striatonigral degeneration (SND) is commonly thought to represent the neuropathological substrate of L-Dopa unresponsive parkinsonism in patients with multiple system atrophy (MSA). Other neuropathological hallmarks of MSA include olivopontocerebellar atrophy (OPCA) and preganglionic sympathetic spinal cord lesions. Clinicopathological evaluation of MSA patients recruited into ongoing natural history studies or neuroprotective intervention trials will require standardized grading of MSA pathology. Based on 25 autopsy cases of MSA, we propose a novel SND grading scale which allows semiquantitative assessment of lesion severity based on neuronal loss, astrogliosis and presence of alpha-synuclein positive glial cytoplasmic inclusions (GCIs) in substantia nigra, putamen, caudate nucleus, and globus pallidus. SND grade I is defined as degeneration of the substantia nigra pars compacta (SNC) with relative preservation of the striatum except for minimal gliosis and GCIs in the posterior putamen ("minimal change MSA"). SND grade II is characterized by neuronal loss, astrogliosis and presence of GCIs in SNC and posterior/dorsolateral putamen. caudate nucleus and external globus pallidus may exhibit slight gliosis. Striatal pathology is severe and extends to anterior ventromedial subregions in SND grade III. There is neuronal loss in caudate nucleus and globus pallidus. GCIs are more abundant in grade II than grade III SNC and putamen. Preliminary clinicopathologic correlation studies suggest milder parkinsonian disability and better initial L-Dopa responsiveness in SND grade I and II cases compared to grade III cases. Prospective clinicopathologic studies are required to validate the proposed SND grading scale and may result in further subdivisions, particularly of SND grade III.
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ranking = 1
keywords = nucleus
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8/29. A novel mutation (G217D) in the Presenilin 1 gene ( PSEN1) in a Japanese family: presenile dementia and parkinsonism are associated with cotton wool plaques in the cortex and striatum.

    We report a family of Japanese origin that has five individuals from two generations affected by an illness characterized by dementia, a stooped posture and an antiflexion gait with an onset in the fourth or fifth decade of life. Two siblings had a clinical phenotype characterized by dementia and Parkinsonism with stooped posture, rigidity and bradykinesia. Neuropathological alterations in both patients included numerous 'cotton wool' plaques (CWPs), senile plaques, severe amyloid angiopathy, neurofibrillary tangles, neuronal rarefaction and gliosis. CWPs were present throughout the cerebral cortex as well as in the caudate nucleus, putamen, claustrum, thalamus, substantia innominata and colliculi. These plaques contained a small quantity of argyrophilic and tau-immunopositive neurites as well as glial fibrillary acidic protein-immunopositive elements. They were mildly fluorescent with thioflavin S and immunopositive using monoclonal antibodies recognizing amyloid beta (A beta) ending at residue 42. The main constituents of CWPs were neuropil elements and extracellular amyloid fibrils. These neuropil elements were small dendrites including spines, axon terminals containing synaptic vesicles and astrocytic processes. dendrites occasionally contained bundles of paired helical filaments. dendrites and axons often had an irregular outline and appeared as degenerating osmiophilic processes containing electron-dense mitochondria. Genetic analysis of the proband's affected sibling revealed a novel nucleotide substitution (G to A) in exon 8 of the Presenilin 1 ( PSEN1) gene. This nucleotide change results in a glycine to aspartic acid substitution at residue 217 of the PSEN1 protein. This study provides further evidence of clinical and pathological heterogeneity in dementing illnesses associated with PSEN1 mutations.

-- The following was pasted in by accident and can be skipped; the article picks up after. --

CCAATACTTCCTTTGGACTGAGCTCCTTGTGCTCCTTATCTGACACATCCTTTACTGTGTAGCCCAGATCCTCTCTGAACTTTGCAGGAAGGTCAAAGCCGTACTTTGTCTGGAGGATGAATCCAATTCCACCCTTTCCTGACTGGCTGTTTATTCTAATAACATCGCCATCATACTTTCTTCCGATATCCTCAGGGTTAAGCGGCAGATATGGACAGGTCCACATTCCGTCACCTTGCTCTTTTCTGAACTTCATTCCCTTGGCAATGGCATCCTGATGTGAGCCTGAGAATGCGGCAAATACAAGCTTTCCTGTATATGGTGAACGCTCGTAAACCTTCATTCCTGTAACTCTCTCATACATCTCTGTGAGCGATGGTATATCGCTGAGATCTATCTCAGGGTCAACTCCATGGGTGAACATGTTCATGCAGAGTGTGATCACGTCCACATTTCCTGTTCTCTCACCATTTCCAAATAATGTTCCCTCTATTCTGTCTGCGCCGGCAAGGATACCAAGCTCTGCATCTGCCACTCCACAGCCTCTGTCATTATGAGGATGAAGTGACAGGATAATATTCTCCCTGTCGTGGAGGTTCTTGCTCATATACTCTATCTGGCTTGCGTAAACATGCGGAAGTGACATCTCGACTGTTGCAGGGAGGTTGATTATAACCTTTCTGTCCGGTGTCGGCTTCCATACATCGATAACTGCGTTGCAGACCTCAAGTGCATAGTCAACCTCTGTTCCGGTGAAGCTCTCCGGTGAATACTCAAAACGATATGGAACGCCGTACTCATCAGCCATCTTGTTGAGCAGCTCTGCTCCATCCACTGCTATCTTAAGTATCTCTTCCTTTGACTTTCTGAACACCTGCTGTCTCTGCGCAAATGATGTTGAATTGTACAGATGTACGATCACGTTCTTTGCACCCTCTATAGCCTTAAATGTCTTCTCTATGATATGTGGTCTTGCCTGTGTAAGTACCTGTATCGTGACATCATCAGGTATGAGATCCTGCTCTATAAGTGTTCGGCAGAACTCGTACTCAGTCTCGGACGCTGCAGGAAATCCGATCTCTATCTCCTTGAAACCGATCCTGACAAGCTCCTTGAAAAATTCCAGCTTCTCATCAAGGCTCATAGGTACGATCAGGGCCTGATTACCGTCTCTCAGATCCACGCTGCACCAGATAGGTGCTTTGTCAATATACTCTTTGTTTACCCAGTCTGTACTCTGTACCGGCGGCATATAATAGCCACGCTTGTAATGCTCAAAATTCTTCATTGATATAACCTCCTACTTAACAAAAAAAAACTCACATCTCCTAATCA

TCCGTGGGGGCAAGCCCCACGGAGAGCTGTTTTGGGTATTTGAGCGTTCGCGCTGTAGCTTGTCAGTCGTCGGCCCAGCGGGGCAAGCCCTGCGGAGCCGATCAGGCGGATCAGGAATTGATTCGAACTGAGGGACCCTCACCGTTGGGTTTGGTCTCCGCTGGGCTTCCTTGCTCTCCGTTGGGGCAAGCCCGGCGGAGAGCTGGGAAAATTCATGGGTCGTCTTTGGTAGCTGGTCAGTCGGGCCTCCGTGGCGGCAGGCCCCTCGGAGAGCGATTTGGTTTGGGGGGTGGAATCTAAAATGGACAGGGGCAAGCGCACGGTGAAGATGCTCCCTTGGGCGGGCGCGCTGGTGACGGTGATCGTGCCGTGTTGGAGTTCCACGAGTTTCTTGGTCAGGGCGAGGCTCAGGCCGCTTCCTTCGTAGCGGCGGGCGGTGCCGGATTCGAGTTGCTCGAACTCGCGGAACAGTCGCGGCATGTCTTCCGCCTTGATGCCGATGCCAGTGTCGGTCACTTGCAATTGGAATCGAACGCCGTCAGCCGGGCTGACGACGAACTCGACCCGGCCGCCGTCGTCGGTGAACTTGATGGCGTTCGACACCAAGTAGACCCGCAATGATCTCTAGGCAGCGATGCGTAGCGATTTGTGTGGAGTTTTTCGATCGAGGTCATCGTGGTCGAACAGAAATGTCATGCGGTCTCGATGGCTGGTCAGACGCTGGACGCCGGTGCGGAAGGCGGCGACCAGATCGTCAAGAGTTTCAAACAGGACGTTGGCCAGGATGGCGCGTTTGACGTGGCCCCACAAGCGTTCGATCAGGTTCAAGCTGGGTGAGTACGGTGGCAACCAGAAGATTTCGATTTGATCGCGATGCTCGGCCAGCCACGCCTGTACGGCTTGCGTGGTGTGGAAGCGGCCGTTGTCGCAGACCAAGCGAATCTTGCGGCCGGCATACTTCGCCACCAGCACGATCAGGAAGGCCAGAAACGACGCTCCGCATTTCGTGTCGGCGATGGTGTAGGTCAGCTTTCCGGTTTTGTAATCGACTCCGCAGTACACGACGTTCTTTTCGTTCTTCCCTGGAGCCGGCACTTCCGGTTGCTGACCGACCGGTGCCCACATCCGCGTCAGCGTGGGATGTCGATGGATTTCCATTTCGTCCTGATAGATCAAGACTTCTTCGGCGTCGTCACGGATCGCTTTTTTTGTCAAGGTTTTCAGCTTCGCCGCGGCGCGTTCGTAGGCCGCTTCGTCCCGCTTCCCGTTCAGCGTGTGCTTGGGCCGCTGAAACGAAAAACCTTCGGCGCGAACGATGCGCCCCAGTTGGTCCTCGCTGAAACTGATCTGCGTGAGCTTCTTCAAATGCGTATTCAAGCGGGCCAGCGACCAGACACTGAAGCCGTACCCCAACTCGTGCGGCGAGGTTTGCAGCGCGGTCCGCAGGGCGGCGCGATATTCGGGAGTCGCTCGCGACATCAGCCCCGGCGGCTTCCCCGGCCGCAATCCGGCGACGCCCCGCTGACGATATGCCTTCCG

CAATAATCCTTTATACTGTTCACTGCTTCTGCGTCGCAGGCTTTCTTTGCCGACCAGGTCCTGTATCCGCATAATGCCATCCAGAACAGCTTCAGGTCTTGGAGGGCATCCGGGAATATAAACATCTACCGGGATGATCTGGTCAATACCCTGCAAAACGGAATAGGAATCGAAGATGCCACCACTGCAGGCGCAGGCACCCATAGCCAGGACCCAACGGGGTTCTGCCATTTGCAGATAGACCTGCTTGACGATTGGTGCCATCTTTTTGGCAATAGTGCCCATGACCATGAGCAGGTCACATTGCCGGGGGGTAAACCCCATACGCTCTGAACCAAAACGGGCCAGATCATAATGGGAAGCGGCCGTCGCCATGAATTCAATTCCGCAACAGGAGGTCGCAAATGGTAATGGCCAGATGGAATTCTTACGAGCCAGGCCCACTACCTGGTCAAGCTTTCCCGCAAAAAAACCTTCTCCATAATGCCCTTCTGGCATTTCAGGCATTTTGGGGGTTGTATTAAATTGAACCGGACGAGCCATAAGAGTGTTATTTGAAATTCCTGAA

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ranking = 0.33333333333333
keywords = nucleus
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9/29. Familial motor neuron disease with Lewy body-like inclusions in the substantia nigra, the subthalamic nucleus, and the globus pallidus.

    In a familial case of motor neuron disease (MND), 2 unusual features were noted in the necropsy. The first was a pallidoluysonigral degeneration, observed in only 4 other cases of MND and which was here asymptomatic. The second was the presence in degenerated spinal cord anterior horns and in degenerated basal ganglia of neuronal Lewy body-like inclusions stained by antibodies against ubiquitin.
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ranking = 211.14140187815
keywords = thalamic nucleus, nucleus
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10/29. An autopsied case of dentatorubropallidoluysian atrophy with atypical pathological features.

    This is a report of an autopsied case of dentatorubropallidoluysian atrophy (DRPLA) with atypical neuropathological findings. The patients was a 31-year-old female. Her clinical symptoms were epileptic seizures, cerebellar ataxia, choreoathetosis and dementia. A neuropathological examination revealed the fibrillary gliosis in various areas of the CNS and severe degeneration in the cerebellar cortex and nucleus fasciculi dorsalis in addition to a marked degeneration of the dentatorubropallidoluysian systems. The present case is diagnosed neuropathologically as DRPLA associated with the findings of chronic diphenylhydantoin intoxication and epileptic brain damage.
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ranking = 0.33333333333333
keywords = nucleus